Let’s talk turkey… and while we’re at it, mashed potatoes too! Two staples that grace Thanksgiving tables every November. With so many different “tips and tricks” to the perfect roast turkey or the best mashed potatoes, how do you know where to start this holiday season? We’ve gone back to the basics with some tips to get you started. If you missed us on Facebook Live last week (10/19) you can still access the video with our Culinary Specialist Patty Roche sharing all her best Thanksgiving prep tips (check it out here).
All About the Turkey
- It is recommended that for sufficient servings for Thanksgiving as well as leftovers for those delicious sandwiches the next day, count on 1 to 1¼ lbs of turkey per person.
- We like to stick to birds that are between 12 and 14 lbs. Bigger birds are harder to get the white and dark meat to cook evenly and if you have a smaller oven, it might not fit. If we’re serving more people, we supplement with other turkey parts, such as an extra breast.
- Natural – prebasting. Fresh vs. frozen.
- Allow for enough time to thoroughly thaw your bird if using a frozen turkey as it can take several days. Typically 1 day for every 4 pounds.
- When prepping the turkey, there is no need to rinse. This just leads to contaminated surfaces and the only true way to kill bacteria is by cooking it. You cannot wash it away.
- To brine or not to brine? We like to brine! Soaking a turkey in a brining solution will help ensure moist, juicy cooked meat. The salt-water brine solution increases the juiciness of the meat by breaking down the protein structure.
- Cover your turkey in the solution and refrigerate for at least 10 hours, but no longer than 24 hours. When you’re ready to cook, pour off your brine, rinse the turkey well with cool tap water and pat dry with towels. Be sure to sanitize your sink after rinsing.
- Alternatively, you can use a dry brine method with chopped fresh herbs tucked underneath the skin and by rubbing generously with kosher salt. Brush off an excess before cooking.
- Don’t baste! It doesn’t add moisture to the meat and eliminates crispy skin. Additionally, every time you open the oven, you are lowering the temperature and adding additional cook time.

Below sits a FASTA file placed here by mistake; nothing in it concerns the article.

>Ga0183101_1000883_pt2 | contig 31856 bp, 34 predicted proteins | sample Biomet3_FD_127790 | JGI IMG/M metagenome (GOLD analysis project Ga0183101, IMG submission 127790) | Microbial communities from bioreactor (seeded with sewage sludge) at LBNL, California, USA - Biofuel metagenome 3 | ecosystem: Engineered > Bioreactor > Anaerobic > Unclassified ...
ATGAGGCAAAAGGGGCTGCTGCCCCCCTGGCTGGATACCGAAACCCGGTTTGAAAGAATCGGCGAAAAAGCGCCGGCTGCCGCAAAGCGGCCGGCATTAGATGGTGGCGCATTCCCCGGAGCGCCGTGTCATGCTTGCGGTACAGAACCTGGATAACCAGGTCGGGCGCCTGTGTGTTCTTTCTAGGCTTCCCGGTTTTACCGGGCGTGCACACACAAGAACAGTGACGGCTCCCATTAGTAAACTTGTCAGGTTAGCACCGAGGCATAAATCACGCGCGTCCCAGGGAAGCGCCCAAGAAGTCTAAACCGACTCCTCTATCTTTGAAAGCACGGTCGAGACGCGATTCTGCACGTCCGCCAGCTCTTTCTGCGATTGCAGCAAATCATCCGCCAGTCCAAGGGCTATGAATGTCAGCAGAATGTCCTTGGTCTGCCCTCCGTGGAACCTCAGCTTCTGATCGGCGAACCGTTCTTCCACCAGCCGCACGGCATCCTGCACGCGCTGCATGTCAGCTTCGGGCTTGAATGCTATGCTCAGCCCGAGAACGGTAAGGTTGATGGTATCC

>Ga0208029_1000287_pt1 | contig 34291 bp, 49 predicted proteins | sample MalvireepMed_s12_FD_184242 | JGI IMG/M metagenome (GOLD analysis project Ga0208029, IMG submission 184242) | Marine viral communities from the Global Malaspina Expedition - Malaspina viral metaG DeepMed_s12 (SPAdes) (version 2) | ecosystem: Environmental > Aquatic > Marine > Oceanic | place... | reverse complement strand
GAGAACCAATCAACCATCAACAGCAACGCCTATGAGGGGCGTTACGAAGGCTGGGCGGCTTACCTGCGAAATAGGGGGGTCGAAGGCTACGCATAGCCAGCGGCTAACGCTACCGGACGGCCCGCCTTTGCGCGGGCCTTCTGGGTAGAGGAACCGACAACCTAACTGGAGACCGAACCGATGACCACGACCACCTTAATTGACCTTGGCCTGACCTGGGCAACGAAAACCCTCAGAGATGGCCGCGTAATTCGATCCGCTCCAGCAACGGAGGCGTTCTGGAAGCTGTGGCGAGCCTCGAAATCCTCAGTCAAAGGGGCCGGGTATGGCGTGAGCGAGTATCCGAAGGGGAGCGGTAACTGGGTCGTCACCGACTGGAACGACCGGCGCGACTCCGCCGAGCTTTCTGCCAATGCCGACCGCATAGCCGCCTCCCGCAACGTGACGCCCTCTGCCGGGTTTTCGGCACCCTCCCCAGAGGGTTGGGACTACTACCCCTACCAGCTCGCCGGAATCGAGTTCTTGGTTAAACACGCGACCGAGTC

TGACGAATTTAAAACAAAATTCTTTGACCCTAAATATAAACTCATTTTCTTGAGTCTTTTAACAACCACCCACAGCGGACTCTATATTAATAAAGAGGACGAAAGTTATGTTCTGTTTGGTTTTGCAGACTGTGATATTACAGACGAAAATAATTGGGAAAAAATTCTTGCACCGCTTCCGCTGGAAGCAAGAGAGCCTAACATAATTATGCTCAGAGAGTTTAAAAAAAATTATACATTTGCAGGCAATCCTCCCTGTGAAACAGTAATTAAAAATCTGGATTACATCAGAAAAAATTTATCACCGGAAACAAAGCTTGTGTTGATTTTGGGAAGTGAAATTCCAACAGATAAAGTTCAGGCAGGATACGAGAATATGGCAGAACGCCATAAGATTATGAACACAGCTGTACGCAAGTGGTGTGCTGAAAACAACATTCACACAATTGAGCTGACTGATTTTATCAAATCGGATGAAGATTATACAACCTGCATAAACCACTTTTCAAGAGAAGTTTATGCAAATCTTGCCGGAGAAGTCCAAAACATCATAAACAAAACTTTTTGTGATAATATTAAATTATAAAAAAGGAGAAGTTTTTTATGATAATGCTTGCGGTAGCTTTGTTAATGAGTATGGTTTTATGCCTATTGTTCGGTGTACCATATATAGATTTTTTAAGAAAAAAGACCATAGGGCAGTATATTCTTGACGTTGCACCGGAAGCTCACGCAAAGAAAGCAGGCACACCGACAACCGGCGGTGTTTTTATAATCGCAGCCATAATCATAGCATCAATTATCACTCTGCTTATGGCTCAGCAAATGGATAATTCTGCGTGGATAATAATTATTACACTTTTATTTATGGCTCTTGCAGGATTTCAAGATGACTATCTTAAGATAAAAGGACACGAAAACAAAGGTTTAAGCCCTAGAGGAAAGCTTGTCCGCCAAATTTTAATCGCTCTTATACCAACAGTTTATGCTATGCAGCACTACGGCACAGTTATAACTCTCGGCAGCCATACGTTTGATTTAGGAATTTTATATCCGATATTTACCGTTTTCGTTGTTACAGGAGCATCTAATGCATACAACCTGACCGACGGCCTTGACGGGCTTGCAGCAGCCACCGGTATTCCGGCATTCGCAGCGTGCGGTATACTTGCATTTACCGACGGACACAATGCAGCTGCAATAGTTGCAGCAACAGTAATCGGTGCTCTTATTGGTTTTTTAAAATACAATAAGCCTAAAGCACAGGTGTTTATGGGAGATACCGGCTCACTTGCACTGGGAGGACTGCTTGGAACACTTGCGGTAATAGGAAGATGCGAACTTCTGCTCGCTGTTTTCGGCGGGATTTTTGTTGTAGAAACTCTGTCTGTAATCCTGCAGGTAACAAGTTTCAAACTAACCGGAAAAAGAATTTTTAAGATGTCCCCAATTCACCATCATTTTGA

- To create a rich, golden brown skin, you’ll want to either brush the skin with melted butter or oil prior to cooking. As the turkey roasts, this allow the butter to melt into the meat and it will crisp the skin during cook time. The butter will also enhance the pan drippings and results in an especially rich gravy. A tip from our kitchen, mix 1 teaspoon of our Chicken & Pork Spice Rub with 1 stick of softened butter for a flavorful compound butter.
- Use a roasting rack to help with the circulation of air around the turkey, helping the meat to cook evenly.
- For best results, bring your turkey to room temperature and roast at 400°F, breast side down, for the first 45 minutes of cooking, then turn the bird breast side up and roast at 325°F until done (165°F for breast meat, 175°F for thighs). Allow to rest 20 to 30 minutes before carving.
Mashed Potato Bliss
- The best choices for potatoes are Russet (very starchy and creamy with lower moisture) or Yukon Gold (less starch, higher moisture with more sugar and a great butter flavor).
- Start potatoes with cold water, covering them by at least an inch or two and adding 1 Tablespoon of kosher salt. The salt will help make them more flavorful.
- Cook uncovered until a paring knife slips easily into the potato. Drain your potatoes, then dump them back into the hot pot over low heat for two to three minutes. This will remove any moisture and will allow the potatoes to absorb more flavorful ingredients.